How do they do it? The collective billions spent in research and development by the industry during the past 20 years makes a difference. Today, Mase says, computer-aided design has taken the game to the next level; rather than a human being drawing up an idea for a club, manufacturing a prototype and then testing it, modern software can experiment with multiple designs and run simulations to predict exactly how the ball will react when hit by the theoretical club. Before anyone touches a hunk of metal, the results are known, and the speed with which computer design and processing works means they can tweak until they get what they want on the simulation. Compared to two decades ago, the guesswork is gone.
The benefits are felt in many ways, spin being one. Advances in metal technology allow companies to create super thin faces that are more springy and comparable to old drivers in that quality. Modern drivers like the TaylorMade Stealth not only have high spring-like effect but a much bigger sweet spot and, crucially, a better “moment of inertia,” a measure of how much the club twists when you hit the ball off-center. Better perimeter weighting, a by-product of all the weight saved from thinner clubhead materials, means the club twists less, which produces better shots even with bad swings; yesterday’s duck hook is today’s mediocre-but-relatively-straight drive.
AND THE LAUNCH MONITOR SAYS . . .
TRACKMAN’S VERDICT SEEMS CLEAR: TODAY’S CLUBS PERFORM DECIDEDLY BETTER
All of this, Mase says, is changing at unprecedented rates. “Irons are not just a hunk of steel anymore,” he says. “There’s a lot of engineering there, and they’re on a crescendoing increase of technology.” Of course, lab work and theory is meaningless without a test in the wild, and that could only mean one thing: A John Henry-versus-the-machine-style duel on the course. I waited for my new clubs to arrive.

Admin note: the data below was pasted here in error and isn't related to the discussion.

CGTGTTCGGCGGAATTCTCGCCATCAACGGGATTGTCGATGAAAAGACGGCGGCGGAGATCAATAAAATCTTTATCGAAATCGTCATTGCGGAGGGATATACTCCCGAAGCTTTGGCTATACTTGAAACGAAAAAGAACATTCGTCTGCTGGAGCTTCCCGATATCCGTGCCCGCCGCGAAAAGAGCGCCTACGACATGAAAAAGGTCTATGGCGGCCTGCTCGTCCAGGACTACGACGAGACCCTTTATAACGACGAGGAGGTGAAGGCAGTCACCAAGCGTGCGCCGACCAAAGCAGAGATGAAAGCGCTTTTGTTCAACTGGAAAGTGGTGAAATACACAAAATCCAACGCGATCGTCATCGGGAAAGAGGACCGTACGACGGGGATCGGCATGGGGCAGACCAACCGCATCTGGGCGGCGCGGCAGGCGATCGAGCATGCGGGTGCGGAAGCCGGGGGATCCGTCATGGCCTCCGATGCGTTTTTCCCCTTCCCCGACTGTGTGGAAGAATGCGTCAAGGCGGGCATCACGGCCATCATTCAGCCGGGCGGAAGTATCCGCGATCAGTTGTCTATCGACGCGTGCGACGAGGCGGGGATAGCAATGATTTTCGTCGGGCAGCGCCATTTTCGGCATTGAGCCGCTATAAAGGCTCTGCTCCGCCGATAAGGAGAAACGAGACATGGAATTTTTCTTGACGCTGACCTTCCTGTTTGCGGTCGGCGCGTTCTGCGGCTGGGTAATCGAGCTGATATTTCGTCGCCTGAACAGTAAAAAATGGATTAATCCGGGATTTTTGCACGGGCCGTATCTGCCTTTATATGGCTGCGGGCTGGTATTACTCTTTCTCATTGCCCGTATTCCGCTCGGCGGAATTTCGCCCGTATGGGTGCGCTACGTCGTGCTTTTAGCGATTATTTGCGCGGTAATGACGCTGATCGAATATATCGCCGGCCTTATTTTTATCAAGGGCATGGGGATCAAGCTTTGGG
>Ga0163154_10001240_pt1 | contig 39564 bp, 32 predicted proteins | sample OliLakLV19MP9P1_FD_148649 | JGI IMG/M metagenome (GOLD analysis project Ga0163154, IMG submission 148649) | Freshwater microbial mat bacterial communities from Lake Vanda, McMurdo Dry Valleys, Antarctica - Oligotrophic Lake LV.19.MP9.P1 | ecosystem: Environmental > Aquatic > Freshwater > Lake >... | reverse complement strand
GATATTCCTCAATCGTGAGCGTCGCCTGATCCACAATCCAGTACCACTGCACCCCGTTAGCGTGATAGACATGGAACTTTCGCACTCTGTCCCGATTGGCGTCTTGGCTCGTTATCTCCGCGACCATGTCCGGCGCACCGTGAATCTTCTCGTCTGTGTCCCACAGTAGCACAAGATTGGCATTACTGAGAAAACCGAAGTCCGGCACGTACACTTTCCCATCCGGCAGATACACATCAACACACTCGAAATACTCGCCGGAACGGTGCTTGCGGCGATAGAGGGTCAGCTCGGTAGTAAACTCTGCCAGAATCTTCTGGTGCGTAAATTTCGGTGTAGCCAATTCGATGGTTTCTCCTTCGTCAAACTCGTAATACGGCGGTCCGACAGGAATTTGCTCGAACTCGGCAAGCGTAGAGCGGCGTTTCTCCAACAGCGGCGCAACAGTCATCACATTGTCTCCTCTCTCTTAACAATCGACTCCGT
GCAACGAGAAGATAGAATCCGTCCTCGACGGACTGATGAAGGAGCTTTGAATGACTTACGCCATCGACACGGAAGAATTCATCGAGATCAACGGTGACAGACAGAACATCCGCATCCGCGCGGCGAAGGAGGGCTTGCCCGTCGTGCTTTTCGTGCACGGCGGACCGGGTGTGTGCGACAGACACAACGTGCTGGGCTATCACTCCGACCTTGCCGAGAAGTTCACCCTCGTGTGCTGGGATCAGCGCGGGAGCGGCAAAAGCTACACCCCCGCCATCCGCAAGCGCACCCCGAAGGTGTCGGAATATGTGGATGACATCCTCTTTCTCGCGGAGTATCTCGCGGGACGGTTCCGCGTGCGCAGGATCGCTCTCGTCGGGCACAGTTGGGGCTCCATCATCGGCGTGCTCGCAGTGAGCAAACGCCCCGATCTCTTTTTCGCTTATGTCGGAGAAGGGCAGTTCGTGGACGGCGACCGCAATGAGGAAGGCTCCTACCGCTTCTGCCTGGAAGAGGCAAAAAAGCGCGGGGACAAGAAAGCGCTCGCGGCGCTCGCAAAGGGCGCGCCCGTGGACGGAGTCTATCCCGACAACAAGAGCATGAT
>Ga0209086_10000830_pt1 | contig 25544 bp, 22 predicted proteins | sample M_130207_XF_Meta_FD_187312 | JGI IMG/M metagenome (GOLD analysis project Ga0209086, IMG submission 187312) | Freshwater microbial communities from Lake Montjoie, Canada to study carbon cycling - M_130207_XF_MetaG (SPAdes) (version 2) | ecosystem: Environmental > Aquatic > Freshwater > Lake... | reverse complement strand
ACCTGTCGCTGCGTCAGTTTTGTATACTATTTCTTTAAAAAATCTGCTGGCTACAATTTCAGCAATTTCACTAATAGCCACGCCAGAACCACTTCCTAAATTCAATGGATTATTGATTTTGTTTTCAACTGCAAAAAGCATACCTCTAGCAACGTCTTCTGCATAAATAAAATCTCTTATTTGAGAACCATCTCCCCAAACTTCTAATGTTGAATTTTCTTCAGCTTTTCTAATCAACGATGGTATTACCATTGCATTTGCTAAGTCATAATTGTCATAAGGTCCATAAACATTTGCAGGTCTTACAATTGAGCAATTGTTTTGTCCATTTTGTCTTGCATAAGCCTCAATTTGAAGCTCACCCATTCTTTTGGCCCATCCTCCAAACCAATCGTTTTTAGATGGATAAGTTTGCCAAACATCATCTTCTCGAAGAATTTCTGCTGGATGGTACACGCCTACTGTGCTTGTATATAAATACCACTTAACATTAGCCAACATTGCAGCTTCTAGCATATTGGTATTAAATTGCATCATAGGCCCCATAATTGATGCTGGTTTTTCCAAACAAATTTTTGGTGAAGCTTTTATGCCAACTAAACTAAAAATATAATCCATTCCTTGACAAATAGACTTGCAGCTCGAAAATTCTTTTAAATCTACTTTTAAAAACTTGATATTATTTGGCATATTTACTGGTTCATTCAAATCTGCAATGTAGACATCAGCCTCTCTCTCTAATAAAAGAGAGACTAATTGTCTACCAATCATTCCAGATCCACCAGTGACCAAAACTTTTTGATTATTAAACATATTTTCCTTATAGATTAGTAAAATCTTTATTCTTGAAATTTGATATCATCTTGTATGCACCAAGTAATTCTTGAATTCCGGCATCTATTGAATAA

When my new clubs arrived, I went off to Hillandale again. I splurged on some new balls in the shop, and with both bags strapped to a cart and the entire back nine open, set out. For the gleaming new 2022 set, things started well. At the 400-yard 10th, a good drive down the left side of the fairway with the TaylorMade Stealth left me 155 to the green. I put the next shot pin high with a 7-iron, and though I three-putted like an idiot, it was a respectable bogey.
As for the oldies, the TaylorMade R580 driver sent the ball toward the pines, where it clipped a bough and landed on the wrong side of a mound of pine straw. (I will be describing the bad shots passively, as if the club did it and not me.) I hacked it twice just to get close to the fairway, from where a full swing with the Nike CPR hybrid produced a ground ball to third base, which led to a limp Nike Slingshot 7-iron, a bad chip, and a two-putt with the Odyssey 2-Ball. Quad to start, and one-up to technology and modernity.